Social anxiety can be crippling for business owners. It prevents you from being able to speak in public, meet new people at networking events, or in some cases even leave your ‘safe’ home office at all.
Social anxiety is one of the most common forms of anxiety there is. In fact, almost all of us will experience it to some degree; just think back to those nervous moments before entering a big networking event where you didn’t know anyone, the first time you ever had to introduce yourself at a business shindig, or having to travel to a new place using busy public transport. This kind of short-term anxiety is normal for many people, but what happens when the anxiety starts to take over and you begin avoiding social contact?
Whilst there’s no ‘quick fix’ for this complex problem, avoidance is not the answer, because the more you avoid….the more you avoid. This repeatedly tells your brain that certain situations are not safe and are to be avoided, reinforcing your negative neural pathways. The good news is you can create new positive neural pathways and there are lots of ways to do this; using mindfulness can certainly make a huge difference to any social anxiety you might be experiencing.
What is Mindfulness and How Can it Help?
When you think about mindfulness, you might think of mindful meditation. In fact though, this is only one facet of a much larger topic. Really, mindfulness just means being more mindful and aware of your own thoughts. It means being self-reflective and curious, paying attention to your everyday thoughts and reactions and taking time to consider them. Mindfulness is not a short-term tool; it’s something that you can practice everyday at home or in your business to help you to live a calmer, more fulfilling life.
In the case of social anxiety or social awkwardness, mindfulness effectively means learning to better recognize the stress-inducing thoughts that are causing your anxiety. Slow down and go back to the thought; the thought is always the catalyst.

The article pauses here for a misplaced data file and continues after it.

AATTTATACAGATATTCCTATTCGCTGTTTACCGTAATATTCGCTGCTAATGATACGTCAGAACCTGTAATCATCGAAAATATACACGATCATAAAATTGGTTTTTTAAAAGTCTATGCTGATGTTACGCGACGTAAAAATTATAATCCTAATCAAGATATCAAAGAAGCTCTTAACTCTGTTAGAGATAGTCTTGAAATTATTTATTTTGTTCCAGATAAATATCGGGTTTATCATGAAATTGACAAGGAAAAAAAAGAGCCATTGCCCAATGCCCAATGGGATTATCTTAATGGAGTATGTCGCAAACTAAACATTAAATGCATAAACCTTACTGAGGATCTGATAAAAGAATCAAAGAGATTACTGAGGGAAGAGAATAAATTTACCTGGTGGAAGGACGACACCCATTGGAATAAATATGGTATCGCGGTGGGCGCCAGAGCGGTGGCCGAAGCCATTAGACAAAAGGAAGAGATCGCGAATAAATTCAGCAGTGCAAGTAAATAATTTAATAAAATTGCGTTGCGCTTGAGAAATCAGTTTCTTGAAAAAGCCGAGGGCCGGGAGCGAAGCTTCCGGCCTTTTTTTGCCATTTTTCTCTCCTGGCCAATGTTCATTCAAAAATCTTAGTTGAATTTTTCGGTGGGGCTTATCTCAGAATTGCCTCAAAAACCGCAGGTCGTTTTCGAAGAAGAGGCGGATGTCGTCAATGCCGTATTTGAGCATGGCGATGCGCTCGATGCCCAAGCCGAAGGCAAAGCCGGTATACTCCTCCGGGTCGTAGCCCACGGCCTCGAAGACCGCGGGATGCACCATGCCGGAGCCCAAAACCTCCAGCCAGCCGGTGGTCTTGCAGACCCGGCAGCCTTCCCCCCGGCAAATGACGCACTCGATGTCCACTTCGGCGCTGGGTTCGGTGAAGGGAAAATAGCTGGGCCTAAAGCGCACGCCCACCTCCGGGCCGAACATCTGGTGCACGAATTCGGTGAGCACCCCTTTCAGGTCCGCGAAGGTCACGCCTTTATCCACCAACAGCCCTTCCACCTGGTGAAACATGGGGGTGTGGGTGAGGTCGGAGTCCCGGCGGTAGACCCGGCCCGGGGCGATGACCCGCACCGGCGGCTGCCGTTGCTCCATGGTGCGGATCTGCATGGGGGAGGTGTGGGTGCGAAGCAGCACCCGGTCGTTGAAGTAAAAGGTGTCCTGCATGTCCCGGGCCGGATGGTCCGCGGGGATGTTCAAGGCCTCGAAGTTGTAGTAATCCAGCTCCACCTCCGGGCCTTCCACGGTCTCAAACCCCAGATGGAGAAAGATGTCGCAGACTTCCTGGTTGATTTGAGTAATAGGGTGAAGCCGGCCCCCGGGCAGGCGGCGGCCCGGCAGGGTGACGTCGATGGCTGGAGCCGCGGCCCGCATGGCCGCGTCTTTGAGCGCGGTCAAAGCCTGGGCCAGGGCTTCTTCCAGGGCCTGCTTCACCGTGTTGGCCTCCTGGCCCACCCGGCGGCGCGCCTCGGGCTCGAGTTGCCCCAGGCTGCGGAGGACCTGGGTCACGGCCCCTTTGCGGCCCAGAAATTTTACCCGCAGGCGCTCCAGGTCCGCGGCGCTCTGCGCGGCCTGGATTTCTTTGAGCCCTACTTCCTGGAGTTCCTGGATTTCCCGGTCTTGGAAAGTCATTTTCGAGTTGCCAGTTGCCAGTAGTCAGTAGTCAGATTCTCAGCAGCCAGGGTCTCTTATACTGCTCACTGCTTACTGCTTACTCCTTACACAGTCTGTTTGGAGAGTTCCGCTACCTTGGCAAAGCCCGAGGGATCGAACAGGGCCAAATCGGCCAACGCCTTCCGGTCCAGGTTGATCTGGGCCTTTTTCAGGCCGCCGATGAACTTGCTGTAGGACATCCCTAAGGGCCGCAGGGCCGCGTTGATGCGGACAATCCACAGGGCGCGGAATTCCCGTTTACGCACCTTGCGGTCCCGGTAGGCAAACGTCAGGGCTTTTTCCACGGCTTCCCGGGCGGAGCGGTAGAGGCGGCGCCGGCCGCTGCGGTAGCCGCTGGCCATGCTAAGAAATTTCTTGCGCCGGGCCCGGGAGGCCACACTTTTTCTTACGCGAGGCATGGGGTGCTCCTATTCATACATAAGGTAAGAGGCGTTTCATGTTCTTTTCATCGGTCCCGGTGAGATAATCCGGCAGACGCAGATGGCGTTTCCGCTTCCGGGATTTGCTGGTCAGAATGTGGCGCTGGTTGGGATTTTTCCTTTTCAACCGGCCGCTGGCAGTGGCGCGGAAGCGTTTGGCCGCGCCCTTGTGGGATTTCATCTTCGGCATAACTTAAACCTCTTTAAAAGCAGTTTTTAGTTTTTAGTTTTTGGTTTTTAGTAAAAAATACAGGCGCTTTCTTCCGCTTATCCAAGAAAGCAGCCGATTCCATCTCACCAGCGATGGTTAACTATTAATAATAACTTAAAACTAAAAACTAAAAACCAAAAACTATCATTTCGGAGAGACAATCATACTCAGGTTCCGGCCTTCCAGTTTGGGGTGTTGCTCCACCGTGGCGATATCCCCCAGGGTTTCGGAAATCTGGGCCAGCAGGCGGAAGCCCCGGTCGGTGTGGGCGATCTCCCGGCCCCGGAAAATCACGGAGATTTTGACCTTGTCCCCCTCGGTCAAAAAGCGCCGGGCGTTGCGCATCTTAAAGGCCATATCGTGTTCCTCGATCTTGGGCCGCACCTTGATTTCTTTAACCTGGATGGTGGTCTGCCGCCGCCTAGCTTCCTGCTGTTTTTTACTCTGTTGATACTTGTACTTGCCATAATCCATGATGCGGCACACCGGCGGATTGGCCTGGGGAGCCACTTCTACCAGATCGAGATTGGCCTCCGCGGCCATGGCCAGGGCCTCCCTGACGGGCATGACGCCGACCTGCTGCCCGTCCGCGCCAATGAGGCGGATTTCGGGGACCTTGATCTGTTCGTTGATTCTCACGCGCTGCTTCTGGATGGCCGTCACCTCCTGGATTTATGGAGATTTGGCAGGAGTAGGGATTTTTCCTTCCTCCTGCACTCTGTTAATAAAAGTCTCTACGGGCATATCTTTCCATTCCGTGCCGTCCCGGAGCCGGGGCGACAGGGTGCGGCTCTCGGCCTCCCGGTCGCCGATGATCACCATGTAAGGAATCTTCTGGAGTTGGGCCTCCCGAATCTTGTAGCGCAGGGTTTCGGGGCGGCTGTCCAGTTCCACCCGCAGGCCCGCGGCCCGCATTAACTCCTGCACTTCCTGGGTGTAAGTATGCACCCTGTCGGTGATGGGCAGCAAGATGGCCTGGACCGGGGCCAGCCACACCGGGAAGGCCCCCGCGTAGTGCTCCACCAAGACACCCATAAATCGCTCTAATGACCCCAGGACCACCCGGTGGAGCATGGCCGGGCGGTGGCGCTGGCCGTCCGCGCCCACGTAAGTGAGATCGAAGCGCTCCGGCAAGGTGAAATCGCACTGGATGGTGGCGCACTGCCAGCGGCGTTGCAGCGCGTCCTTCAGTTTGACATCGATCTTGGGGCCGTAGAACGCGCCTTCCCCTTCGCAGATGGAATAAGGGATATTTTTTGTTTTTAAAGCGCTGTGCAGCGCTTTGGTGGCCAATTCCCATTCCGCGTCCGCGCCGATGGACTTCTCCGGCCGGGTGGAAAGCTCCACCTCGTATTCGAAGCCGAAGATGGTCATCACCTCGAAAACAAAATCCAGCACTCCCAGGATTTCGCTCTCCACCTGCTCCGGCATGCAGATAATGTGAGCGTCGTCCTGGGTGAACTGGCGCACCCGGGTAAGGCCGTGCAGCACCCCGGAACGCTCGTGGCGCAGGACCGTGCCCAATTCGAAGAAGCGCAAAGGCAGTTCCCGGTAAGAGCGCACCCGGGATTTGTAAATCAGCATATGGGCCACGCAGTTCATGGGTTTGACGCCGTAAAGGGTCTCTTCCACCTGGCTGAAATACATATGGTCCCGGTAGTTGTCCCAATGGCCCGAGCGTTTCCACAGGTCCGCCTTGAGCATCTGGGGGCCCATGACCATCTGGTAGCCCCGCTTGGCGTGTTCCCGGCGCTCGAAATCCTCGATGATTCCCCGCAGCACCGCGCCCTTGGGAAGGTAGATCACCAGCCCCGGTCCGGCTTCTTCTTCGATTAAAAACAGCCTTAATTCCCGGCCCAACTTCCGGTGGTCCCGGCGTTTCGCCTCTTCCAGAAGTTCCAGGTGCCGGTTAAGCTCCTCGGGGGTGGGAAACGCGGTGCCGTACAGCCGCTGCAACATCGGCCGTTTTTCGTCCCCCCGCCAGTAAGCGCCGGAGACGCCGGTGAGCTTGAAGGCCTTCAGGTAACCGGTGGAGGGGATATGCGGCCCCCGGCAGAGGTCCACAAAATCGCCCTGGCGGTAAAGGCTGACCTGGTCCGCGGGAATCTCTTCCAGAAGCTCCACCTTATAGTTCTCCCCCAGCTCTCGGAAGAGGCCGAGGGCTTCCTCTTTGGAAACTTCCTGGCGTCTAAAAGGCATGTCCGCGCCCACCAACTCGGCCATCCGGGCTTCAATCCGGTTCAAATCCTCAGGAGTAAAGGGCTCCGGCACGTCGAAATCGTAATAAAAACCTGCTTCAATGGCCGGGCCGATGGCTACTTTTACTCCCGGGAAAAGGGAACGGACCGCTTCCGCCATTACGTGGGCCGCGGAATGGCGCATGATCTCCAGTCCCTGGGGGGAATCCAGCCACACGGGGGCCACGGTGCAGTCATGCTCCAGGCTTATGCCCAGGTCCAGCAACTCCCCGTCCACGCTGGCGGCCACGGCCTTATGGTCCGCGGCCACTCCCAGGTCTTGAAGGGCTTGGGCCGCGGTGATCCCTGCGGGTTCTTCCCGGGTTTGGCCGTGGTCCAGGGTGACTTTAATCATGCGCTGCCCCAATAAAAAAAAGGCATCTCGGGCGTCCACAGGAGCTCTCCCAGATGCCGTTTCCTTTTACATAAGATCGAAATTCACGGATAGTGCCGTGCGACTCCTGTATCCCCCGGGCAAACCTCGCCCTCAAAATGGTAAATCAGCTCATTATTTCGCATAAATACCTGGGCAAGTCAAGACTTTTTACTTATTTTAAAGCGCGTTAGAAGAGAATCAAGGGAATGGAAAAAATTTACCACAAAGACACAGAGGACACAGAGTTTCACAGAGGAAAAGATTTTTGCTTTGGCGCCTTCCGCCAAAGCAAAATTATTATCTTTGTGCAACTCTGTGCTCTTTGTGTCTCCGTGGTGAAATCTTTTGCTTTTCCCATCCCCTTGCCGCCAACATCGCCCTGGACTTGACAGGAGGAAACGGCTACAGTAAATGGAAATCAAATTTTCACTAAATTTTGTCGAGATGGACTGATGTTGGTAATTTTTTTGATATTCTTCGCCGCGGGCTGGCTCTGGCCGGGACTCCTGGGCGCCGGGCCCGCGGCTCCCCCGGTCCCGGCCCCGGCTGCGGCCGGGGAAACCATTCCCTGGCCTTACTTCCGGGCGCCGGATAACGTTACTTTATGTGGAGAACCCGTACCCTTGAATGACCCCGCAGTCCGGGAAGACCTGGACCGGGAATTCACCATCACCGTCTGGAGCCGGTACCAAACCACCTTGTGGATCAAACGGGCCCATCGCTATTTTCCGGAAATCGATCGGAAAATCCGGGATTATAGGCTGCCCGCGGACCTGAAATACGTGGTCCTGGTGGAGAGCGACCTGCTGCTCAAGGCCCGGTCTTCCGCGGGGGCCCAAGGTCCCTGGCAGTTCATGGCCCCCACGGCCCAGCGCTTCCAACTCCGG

An example of thoughts that might be going through your head before a networking event might be as follows:
“I’m going to mess up my elevator pitch and everyone will laugh.”
“These people are all more experienced than me, what I say isn’t important”
“I can’t bear the thought of being late and everyone looking at me when I walk in”
The first step is in identifying precisely what it is that you’re afraid of; go back to the thoughts. Remember the chain reaction ‘TFAR’:
Your Thoughts (people will laugh) lead to your Feelings (that makes me feel sick and my heart is racing), which lead to your Actions (I’m going to say I can’t make it and stay home), which lead to your Results (because I didn’t go last time, I feel even more anxious now. I do feel quite lonely…but I’ll stay home anyway).
From your thoughts, you can go about tackling social anxiety head-on.
Next is where cognitive restructuring comes in. This is the process of understanding your negative thoughts, and so deciding that you’re going to get rid of them. How do you do this? One way is by disproving them.
So for instance, if you’re afraid that if you mess up everyone will laugh, then you should try testing that theory. This is called ‘hypothesis testing’. Build up the courage to allow yourself to share your elevator pitch imperfectly, or just observe the next time it happens naturally, either to you or to someone else, and ask yourself…
Did people laugh?
Did they listen to what was being said?
Did everyone stare at late-comers?
You can also try something called ‘thought challenging’ to just pick apart the statement and see how accurate it’s likely to be. In the context of social anxiety before a networking event, this might look like…
Are these business owners the sort of people to laugh at you?
Do you think what other people say is not important?
What really happens when someone is late?
Using mindfulness takes a lot of time and practice – changing your deep-seated beliefs is hard but by trying these techniques it is possible to overcome your social anxiety.
And one last tip: try adding in new beliefs. For example: what does it matter if people laugh at you anyway? It might lighten the mood and put everyone more at ease.
Have you overcome social anxiety? Feel free to comment or share your story below.